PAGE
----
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The code that produces the headache for me is rather simple:

$("#test").append('<img onload="alert(\'hi\')" src="Image.jpg"/>');

I have the above code in my head and a div with id 'test' in the body. Now my problem is that the page produces two alerts when the image is loaded, but I expected it to produce only one as the 'onload' should be triggered only once- The way it happens when I add the image manually without any javascript..
See the fiddle I made at:

Any help/explanation is greatly appreciated...

share|improve this question
Using .html(...) method will fix it, but I have no idea why is this happening – Teneff May 30 '12 at 12:26
May be offtopic, but you should never attach load on images. – Jashwant May 30 '12 at 12:53
@Jashwant: Could you explain why? 'coz I dint see w3c guys mention anything about that at – Erric May 30 '12 at 13:15
First see this w3fools and then jQuery load – Jashwant May 30 '12 at 13:26
w3shools may not provide good stuff for learning but its good for element reference,about the caveats mentioned @ jquery api site -seems reasonable but that doesn't mean we should 'never' use it (as I understand it)...The only feature I required here was cross-browser compatibility and it seems fine with most modern browsers (for example: I don't want the function to be called if the image is cached..) – Erric May 30 '12 at 14:36
up vote 6 down vote accepted

UPDATED (Because some people don't believe me, lol)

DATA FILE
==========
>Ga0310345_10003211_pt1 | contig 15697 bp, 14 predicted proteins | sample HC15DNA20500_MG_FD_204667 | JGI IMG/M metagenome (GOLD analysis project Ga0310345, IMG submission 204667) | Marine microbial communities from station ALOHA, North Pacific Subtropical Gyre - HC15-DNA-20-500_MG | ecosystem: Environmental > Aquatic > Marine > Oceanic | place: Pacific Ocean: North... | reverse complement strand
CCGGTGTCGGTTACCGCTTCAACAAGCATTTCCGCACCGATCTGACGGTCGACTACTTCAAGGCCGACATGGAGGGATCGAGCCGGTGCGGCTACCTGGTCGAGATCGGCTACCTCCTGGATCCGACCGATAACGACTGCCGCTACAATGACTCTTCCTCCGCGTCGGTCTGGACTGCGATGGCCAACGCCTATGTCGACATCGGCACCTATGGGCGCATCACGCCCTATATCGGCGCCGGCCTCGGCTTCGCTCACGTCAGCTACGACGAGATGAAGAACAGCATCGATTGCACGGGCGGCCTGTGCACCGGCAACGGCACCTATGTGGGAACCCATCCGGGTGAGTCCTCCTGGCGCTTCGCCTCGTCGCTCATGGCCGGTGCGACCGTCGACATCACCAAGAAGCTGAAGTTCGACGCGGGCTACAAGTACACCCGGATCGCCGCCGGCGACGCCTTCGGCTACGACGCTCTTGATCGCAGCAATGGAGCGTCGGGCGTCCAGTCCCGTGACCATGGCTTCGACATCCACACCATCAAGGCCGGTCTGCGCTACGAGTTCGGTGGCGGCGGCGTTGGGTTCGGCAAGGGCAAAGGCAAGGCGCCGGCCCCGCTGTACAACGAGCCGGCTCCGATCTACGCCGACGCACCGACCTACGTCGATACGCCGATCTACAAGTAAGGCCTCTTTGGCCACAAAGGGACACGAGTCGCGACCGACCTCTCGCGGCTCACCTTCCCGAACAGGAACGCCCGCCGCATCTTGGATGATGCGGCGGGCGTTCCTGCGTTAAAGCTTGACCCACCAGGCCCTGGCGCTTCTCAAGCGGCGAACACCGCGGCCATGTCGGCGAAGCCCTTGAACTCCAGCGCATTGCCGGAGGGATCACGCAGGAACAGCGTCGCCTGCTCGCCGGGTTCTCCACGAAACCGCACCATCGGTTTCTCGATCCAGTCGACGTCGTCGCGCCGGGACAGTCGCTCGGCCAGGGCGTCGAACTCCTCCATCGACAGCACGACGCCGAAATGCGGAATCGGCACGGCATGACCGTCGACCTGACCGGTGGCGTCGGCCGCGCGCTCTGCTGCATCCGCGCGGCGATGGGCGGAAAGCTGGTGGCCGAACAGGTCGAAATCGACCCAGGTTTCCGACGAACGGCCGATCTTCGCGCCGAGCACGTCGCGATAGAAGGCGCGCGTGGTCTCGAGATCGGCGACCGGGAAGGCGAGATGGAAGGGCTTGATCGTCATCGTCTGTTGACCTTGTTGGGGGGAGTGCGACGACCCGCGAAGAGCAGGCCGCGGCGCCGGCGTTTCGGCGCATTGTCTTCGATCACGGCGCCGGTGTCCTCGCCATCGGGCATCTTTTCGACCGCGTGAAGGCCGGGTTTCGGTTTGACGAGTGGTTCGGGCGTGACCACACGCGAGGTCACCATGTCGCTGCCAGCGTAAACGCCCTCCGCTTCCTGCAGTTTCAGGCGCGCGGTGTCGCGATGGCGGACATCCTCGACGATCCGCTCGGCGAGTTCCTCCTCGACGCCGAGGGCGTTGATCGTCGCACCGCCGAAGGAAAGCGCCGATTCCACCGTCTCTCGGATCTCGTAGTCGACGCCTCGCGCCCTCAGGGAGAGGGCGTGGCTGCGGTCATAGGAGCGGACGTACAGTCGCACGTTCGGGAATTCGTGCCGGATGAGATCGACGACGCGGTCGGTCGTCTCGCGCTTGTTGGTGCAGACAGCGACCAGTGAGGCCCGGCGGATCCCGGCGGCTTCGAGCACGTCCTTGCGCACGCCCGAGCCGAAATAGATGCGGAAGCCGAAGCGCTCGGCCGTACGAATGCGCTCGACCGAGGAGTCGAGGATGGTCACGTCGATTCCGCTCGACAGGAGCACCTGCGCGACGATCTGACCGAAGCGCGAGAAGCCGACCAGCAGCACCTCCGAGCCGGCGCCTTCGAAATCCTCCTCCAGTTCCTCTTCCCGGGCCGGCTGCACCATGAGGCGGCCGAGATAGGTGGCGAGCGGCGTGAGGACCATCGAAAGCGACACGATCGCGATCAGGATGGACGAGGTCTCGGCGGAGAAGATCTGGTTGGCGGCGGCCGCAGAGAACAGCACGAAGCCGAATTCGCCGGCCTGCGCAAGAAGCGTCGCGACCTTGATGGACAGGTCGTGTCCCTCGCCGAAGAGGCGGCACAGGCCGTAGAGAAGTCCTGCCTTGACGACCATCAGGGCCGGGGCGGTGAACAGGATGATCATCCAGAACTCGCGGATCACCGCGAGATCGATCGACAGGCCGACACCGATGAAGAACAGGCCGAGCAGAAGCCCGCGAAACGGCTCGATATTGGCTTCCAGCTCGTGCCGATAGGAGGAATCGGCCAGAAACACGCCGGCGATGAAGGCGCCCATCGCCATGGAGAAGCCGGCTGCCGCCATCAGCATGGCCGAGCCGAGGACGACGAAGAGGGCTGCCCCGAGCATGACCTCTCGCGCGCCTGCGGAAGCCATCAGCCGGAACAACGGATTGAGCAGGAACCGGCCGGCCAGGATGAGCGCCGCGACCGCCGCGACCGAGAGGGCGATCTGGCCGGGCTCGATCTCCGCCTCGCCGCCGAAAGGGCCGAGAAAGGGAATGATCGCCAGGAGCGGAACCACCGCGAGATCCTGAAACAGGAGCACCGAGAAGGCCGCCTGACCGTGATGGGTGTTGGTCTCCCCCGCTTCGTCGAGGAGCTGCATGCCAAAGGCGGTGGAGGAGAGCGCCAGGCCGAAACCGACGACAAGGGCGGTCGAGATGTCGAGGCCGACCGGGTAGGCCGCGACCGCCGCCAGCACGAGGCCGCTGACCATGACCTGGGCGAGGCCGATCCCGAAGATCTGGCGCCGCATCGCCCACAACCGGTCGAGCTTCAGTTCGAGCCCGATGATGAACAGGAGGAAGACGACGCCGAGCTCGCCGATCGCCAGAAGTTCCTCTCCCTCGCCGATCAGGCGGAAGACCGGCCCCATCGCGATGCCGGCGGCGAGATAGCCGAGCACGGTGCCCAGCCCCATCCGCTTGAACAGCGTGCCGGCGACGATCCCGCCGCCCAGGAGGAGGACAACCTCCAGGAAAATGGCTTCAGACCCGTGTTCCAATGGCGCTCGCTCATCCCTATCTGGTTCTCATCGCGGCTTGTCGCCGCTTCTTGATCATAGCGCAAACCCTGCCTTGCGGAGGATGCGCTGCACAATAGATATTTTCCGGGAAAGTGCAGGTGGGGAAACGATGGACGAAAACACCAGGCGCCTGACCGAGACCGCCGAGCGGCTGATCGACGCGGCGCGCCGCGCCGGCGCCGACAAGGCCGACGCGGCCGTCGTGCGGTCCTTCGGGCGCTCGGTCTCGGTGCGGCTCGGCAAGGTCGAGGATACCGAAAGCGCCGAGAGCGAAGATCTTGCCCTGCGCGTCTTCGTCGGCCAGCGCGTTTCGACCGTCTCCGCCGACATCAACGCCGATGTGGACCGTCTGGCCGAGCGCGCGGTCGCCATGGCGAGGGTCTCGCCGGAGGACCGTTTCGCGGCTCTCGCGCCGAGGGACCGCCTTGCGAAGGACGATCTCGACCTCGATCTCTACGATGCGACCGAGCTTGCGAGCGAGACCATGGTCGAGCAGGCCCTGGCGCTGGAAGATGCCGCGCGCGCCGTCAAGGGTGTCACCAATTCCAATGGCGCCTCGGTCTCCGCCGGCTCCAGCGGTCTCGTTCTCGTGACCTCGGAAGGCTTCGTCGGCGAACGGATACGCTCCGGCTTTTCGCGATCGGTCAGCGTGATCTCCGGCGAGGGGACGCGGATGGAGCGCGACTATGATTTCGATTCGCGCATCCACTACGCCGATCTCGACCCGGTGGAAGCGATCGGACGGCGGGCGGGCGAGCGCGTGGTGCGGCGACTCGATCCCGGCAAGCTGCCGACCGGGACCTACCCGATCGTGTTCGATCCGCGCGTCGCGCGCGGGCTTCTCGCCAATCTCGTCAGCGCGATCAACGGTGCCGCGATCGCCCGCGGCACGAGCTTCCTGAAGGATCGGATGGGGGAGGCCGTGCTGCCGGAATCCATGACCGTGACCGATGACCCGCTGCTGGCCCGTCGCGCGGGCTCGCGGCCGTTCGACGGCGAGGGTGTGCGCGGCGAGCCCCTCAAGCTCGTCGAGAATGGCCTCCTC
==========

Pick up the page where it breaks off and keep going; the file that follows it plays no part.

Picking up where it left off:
Because .append creates the node first and then moves it to its appropriate position. Try appending the element first then adding its attributes as follow:

$(function() {
        $("<img />").attr({
            src: "",
            onload: "alert(\'hi\')"

My answer does not "avoid" the problem, it answers it very directly. If you open the jQuery.js file in uncompressed format you can clearly see that .append creates the node on the document which is when the onload event is first called and then shifts it into position which is when it gets called again. Perhaps shift is the wrong word, forgive me as vocabulary is not my strong suit. However if you follow the code you see its creation and its movement, however the same is not said for using append again to move it, as the node is already created it simply moves from one element to another with no respark of onload. As I said, not sure best terminology, but it's very easy to follow along on the jQuery.js.

Don't believe me? Just tested the following fiddle in MSIE9, FF12, & GoogleChrome20 with 0 problems.


just FYI, it's not really a horrible practice, but I see people write whole lines of HTML in jQuery all the time and that kind of defeats the purpose. It's a library with many books to read on purpose. Sometimes a complete line of HTML might seem easier, but it may not be faster as it doesn't follow all the great layout work that has been done for you. The idea is to "Write less, do more" and this includes HTML. After all, if you were gonna write the whole line of HTML, why use jQuery at all when you could just PHP it in!? :P Just a thought.

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-1 Your answer avoids the problem. Actually the alert is showing twice even without appending the object anywhere ... just by wrapping it inside $('<img...'). Check this – Teneff May 30 '12 at 12:51
Why would append shift it if its the only element ? – Jashwant May 30 '12 at 12:51
@tenneff:great point- unfortunately it increases the confussion even more- is this a jquery bug? – Erric May 30 '12 at 13:17
btw, moving the image wont trigger the 'onload' again, would it? – Erric May 30 '12 at 13:24
wow,the update really clarifies stuff, but still would you care to explain what happens when we write $('<img...') as Teneff said? – Erric May 30 '12 at 15:20

or this:

var img = $('<img src=""/>').on('load', function(){
share|improve this answer
Slightly different from the problem-your code appends when the image is loaded, right? (I was talking about the reverse) – Erric May 30 '12 at 13:22

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